Tinakula Volcano – Santa Cruz Islands
As we previously mentioned, Granyia covered Tinaula Volcano nicely in her Nov 2017 Volcano Hotspot post. There is also extensive coverage by the Smithsonian GVP and Volcano Discovery. It is one of the most frequently active volcanoes in the Solomon Islands. It is located another 680 km mostly to the ESE from Gallego in the Santa Cruz Island portion of the Solomons.
The Solomon Islands have been constructed via the collision between the Pacific Plate, moving generally west at around 10 cm/yr in the north, 7 cm/yr to the south and east, and the Indo-Australian Plate, moving generally NE at 6 cm/yr. The northern section of this collision has created multiple microplates from Indonesia all the way east to Vanuatu, Fiji and Tonga. Add to the mix the presence of the huge Ontong – Java Plateau (OJP) Large Igneous Province (LIP), and you end up with a complex tectonic region.
There are three tectonic segments in the Solomons. To the E, it represents a steeply subducting In-Australian Plate beneath the Pacific Plate. The subduction trench is the New Hebrides Trench and more pronounced as you travel S of the Santa Cruz Island portion of the Solomons toward Vanuatu.
The second tectonic segment is a short strike slip segment starting in the vicinity of the Santa Cruz Islands where the Indo-Australian Plate moves generally eastward against the Pacific Plate which is moving generally westward. The transition between the two regimes takes place just S of the Santa Cruz Islands. The New Hebrides Trench transitions into the Solomons Trench around this location.
The third tectonic segment transitions back to subduction of the Indo-Australian Plate beneath the Pacific Plate. Subduction in this portion is relatively shallow and not particularly steep. The New Georgia Island group is one of four places where an active or recently active spreading ridge has been subducted beneath an island arc. Subduction of the Woodlark spreading center is most recently driving uplift of the forearc islands above sea level with rates 5 – 7.5 mm/yr. The collision of the Coleman Seamount may have terminated the spreading of the spreading center entering the trench, converting it into an active strike-slip fault zone.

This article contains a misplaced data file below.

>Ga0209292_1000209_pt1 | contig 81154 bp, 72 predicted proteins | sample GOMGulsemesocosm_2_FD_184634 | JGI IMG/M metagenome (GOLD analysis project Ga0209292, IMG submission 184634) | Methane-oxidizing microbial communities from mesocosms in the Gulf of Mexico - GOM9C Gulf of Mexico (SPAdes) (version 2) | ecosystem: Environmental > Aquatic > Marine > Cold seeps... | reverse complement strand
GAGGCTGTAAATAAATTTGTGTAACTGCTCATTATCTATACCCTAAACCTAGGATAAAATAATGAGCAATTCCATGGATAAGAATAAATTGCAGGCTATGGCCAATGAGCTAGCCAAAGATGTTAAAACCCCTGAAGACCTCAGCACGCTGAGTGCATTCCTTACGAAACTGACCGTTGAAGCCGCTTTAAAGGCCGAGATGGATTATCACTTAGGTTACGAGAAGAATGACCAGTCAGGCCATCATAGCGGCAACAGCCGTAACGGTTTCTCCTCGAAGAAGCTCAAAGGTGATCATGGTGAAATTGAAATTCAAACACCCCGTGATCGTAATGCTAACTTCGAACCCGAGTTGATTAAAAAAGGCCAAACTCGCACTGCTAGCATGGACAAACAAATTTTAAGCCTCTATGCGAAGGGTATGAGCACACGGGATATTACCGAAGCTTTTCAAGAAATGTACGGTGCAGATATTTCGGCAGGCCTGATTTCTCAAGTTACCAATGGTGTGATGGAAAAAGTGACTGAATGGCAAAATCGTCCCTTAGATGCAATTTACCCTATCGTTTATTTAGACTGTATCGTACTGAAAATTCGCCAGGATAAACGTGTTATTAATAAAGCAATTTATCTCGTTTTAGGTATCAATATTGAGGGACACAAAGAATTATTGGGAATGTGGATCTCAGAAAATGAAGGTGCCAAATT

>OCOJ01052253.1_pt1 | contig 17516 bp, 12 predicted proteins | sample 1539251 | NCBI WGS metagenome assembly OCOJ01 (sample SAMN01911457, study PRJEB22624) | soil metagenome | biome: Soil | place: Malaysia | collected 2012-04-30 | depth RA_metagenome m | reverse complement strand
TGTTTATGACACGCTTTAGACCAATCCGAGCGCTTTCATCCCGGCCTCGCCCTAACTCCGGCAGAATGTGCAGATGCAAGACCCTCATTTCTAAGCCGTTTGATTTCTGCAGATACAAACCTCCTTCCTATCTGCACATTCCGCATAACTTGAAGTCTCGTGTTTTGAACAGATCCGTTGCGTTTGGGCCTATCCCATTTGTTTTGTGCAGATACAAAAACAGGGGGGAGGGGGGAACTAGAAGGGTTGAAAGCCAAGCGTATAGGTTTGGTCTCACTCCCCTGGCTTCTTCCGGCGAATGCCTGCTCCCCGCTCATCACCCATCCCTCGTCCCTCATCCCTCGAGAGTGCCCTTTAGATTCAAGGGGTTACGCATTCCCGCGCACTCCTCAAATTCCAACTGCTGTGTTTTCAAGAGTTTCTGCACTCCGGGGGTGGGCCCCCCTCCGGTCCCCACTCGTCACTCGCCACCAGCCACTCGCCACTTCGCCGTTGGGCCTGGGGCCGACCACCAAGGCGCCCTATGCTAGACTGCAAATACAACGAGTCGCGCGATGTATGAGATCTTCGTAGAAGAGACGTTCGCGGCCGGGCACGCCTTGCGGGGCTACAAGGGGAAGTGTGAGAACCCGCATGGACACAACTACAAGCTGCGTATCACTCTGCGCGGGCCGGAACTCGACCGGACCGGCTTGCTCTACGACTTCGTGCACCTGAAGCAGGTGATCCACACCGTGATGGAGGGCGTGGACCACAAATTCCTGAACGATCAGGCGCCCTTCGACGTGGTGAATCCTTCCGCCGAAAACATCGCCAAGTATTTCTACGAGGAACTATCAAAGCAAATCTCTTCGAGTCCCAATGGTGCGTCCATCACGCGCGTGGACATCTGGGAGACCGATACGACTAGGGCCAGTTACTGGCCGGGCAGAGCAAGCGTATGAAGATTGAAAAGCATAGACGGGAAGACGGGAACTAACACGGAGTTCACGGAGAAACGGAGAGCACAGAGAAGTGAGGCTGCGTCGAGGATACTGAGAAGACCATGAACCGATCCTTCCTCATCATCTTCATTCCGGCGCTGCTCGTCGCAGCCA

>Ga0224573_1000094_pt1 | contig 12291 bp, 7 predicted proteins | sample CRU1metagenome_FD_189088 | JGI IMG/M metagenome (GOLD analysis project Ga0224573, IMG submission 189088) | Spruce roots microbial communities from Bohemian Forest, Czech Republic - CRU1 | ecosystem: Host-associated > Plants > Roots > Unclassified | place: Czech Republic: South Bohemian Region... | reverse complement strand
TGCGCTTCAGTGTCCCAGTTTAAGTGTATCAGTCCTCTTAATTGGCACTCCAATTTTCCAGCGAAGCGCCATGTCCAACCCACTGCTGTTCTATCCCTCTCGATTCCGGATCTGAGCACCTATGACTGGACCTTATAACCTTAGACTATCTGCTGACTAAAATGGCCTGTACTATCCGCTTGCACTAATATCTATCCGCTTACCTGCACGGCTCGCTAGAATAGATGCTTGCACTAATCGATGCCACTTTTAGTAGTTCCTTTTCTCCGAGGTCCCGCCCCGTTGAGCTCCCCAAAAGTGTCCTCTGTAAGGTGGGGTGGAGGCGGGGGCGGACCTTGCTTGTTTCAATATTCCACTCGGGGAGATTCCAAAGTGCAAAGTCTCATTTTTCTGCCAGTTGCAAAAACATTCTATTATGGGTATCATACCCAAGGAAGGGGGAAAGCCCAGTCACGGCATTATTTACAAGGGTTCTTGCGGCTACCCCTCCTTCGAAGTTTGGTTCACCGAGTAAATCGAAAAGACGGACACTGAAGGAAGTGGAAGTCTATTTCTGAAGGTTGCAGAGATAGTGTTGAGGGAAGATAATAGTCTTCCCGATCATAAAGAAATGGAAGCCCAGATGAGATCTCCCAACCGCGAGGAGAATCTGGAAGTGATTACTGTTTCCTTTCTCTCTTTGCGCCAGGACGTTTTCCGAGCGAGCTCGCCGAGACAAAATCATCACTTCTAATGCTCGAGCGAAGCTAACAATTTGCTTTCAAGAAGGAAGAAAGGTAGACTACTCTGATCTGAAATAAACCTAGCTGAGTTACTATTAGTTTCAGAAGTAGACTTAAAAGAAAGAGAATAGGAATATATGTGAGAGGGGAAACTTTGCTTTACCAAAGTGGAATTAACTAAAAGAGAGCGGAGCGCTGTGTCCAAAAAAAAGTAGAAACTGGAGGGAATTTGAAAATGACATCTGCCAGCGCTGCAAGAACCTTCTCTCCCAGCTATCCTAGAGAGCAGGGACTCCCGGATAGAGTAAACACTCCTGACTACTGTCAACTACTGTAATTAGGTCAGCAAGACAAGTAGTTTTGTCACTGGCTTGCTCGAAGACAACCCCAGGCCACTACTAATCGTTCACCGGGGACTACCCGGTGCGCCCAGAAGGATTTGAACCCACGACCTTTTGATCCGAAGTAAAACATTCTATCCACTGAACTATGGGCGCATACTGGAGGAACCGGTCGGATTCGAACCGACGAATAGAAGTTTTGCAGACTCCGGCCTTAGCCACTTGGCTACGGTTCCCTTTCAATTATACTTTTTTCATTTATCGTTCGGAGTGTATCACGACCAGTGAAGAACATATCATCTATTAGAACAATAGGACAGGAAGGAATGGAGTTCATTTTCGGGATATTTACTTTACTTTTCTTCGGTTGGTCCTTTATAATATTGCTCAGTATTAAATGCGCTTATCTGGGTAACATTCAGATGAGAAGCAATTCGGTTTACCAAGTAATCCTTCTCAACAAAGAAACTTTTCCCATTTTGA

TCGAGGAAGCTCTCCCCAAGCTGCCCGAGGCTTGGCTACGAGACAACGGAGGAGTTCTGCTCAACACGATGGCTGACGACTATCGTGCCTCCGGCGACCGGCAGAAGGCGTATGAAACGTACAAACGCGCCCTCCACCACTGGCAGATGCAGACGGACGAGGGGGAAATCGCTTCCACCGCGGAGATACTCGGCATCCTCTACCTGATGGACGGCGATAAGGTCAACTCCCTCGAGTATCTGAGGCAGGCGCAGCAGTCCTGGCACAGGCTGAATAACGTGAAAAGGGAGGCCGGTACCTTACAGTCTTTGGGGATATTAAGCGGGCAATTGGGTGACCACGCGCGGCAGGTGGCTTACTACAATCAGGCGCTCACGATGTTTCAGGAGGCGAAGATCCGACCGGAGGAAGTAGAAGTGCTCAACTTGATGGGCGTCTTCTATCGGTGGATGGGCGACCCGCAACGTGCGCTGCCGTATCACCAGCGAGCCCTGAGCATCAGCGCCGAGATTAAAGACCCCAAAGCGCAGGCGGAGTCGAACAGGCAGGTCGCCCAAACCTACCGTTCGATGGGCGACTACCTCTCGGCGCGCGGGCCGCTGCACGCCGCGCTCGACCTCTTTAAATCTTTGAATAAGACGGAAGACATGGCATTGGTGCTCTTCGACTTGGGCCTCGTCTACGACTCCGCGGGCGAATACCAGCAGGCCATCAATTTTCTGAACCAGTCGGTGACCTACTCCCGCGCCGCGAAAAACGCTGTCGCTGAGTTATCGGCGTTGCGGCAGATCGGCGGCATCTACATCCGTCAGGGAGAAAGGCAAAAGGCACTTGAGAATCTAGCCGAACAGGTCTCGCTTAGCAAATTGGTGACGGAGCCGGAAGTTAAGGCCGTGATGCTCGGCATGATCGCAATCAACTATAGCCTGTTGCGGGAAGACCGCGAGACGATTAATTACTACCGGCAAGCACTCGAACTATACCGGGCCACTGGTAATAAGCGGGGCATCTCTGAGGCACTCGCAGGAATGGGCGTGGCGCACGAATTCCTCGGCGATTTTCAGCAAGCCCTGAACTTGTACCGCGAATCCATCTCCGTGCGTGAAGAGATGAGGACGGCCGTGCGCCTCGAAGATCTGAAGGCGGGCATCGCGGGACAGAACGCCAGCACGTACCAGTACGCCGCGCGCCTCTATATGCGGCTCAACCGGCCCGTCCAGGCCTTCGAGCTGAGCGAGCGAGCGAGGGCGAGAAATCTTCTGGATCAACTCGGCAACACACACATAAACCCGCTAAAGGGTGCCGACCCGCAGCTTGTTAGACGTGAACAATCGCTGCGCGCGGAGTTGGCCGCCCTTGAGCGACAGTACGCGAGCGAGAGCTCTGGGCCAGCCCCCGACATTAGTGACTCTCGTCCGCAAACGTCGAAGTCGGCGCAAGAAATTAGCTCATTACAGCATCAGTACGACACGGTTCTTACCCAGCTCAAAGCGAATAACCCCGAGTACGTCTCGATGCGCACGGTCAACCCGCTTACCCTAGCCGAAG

The main portion of the Solomon Islands are located on what is known as the Solomon block. It is roughly 1,200 x 250 km, oriented roughly NW – SE, and surrounded by relatively deep ocean floor. It is bounded by the North Solomon Trench to the NE and the San Cristobal Trench system to the SW. The present-day Solomon Trench system is quite close to the New Georgia group of Islands, with at least two newly active seamounts on the SW side of the trench.
The Ontong Java Plateau is located generally to the N of the Solomon block on the Pacific Plate. Interaction between the two blocks has also been complex, with initial subduction of the Pacific Plate beneath the Indo-European Plate taking place some 30 – 40 Ma. This subduction locked, as the OJP was too thick to subduct around 25 – 30 Ma. The SW dipping slab detached off in places 20 – 15 Ma and the Indo-Australian Plate began subducting beneath the OJP some 12 Ma. Arc volcanism in the Solomons began about this same time, creating the older line of islands to the NE in the central Solomons. A second line of volcanic islands emerged some 4 – 2 Ma as activity shifted SW which is where we are today.
The Solomons will continue to be volcanically active, with current activity slowly migrating SW into the ocean. Most of the new activity is building seamount volcanoes SW of the New Georgia island group in the central Solomons. As long as the subduction continues, so will earthquakes and volcanic activity.